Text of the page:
Welcome to the Radnor Township Stormwater Management Information page. This page is designed to provide Township residents and businesses with access to information, tools and resources to help preserve and protect clean water in the Township. We hope that you will find this information useful.
Please remember that both residents and businesses also have an opportunity to help, which when combined together will have a positive impact on our environment and the water that is so important to us all.
What is Stormwater? Stormwater is rainwater and melted snow that runs off streets, lawns, and other sites. When stormwater is absorbed into the ground, it is filtered and ultimately replenishes aquifers or flows into streams and rivers. Stormwater becomes a problem when it picks up debris, chemicals, dirt and other pollutants as it flows or when it causes flooding and erosion of stream banks.
In developed areas, however, impervious surfaces such as pavement and roofs prevent precipitation from naturally soaking into the ground. Instead, the water runs rapidly into storm drains, sewer systems, and drainage ditches and can cause:
Stream bank erosion
Reduced water quality
Changes in the flow rate of a stream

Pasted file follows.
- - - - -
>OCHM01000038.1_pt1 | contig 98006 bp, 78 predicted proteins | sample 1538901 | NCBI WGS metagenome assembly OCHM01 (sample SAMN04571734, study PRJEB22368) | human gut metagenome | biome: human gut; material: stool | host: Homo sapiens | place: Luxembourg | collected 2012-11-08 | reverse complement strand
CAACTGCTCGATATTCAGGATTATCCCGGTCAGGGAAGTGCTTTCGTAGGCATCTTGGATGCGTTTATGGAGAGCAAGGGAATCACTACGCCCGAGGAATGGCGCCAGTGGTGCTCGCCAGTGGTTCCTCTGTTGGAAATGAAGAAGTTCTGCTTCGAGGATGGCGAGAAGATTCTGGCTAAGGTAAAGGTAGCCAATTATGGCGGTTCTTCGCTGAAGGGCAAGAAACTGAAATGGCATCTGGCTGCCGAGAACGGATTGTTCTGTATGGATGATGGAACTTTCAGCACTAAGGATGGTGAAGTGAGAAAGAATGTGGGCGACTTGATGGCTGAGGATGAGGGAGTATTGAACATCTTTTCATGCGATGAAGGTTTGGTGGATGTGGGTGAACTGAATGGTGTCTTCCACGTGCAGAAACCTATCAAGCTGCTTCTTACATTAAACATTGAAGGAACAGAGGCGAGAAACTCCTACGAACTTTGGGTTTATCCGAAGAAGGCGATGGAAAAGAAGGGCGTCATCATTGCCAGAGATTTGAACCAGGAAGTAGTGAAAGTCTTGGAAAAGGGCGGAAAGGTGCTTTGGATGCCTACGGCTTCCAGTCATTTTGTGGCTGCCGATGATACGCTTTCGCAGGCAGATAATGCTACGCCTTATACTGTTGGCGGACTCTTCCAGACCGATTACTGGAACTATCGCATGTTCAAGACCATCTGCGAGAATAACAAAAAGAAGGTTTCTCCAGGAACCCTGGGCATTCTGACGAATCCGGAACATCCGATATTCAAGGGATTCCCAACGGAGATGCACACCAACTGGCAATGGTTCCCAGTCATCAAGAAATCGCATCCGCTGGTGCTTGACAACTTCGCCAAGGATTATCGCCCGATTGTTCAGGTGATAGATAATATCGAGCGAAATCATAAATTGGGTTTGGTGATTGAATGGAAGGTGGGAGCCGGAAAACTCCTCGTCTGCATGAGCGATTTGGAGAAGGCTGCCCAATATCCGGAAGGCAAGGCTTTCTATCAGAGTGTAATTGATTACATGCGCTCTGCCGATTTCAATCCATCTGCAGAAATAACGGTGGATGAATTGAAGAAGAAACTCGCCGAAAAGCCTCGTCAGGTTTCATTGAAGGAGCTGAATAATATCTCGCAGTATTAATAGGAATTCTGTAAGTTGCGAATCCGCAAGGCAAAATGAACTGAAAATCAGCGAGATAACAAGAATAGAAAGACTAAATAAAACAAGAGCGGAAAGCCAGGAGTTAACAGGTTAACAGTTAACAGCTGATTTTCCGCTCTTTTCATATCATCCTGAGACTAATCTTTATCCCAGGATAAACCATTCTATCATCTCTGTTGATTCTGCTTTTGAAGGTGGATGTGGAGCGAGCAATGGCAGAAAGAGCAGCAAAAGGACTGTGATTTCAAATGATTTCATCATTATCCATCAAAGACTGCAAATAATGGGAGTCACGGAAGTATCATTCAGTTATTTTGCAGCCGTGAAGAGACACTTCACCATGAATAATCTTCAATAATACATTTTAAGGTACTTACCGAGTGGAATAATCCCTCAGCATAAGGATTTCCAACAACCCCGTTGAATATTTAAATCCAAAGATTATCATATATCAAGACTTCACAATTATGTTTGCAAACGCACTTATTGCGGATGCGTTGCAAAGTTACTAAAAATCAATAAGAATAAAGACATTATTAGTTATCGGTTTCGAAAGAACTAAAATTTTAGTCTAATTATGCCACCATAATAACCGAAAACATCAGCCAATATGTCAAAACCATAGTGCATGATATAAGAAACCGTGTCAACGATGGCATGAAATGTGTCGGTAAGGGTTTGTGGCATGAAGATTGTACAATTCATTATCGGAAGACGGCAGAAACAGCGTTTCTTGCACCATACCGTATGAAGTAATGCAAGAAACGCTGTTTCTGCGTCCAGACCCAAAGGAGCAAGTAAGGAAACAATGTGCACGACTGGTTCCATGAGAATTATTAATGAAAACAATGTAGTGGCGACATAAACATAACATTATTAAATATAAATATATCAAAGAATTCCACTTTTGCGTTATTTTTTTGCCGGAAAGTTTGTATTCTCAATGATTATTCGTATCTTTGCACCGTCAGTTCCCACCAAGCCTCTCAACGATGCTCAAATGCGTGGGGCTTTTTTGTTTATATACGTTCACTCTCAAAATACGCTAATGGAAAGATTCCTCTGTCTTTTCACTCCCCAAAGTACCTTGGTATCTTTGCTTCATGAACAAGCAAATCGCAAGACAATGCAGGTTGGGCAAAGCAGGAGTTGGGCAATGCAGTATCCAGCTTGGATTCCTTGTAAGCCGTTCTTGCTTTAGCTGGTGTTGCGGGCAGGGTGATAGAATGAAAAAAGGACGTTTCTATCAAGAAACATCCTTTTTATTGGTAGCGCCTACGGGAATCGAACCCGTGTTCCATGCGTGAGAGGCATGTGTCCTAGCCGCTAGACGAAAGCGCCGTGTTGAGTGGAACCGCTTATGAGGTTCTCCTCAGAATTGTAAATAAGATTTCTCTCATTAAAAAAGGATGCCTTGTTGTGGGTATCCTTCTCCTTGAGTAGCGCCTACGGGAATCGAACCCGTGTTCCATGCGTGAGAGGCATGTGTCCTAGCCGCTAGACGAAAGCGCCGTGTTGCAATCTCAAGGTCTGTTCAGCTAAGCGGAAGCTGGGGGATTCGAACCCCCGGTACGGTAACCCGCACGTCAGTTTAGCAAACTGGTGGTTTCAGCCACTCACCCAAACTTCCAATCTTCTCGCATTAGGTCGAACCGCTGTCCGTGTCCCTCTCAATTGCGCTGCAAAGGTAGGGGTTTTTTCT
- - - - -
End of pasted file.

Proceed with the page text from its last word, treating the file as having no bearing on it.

Contaminated streams and rivers
Stormwater travels through a system of pipes and roadside ditches that make up stormwater systems. It eventually flows directly to a lake, river, stream, wetland, or coastal water. All of the pollutants stormwater carries along the way empty into our waters, too, because stormwater does not get treated.
Challenges Like many Pennsylvania communities, Radnor is faced with a range of stormwater management challenges from increasing federal and state regulation to aging and undersized infrastructure. Depending on where you live in Radnor you may or may not have been directly impacted by these events, but you likely know someone who has been. Some of the stormwater challenges the township is currently facing include:
Increased occurrence of flooding.
Infrastructure installed prior to modern standards, or not at all.
Storm sewer which is beyond its expected design life.
$10 million backlog of known stormwater-related capital improvement projects and no dedicated capital budget to fund these projects.
Additional regulatory responsibilities for the township's Municipal Separate Storm Sewer System (MS4) permit requirements under the federal Clean Water Act.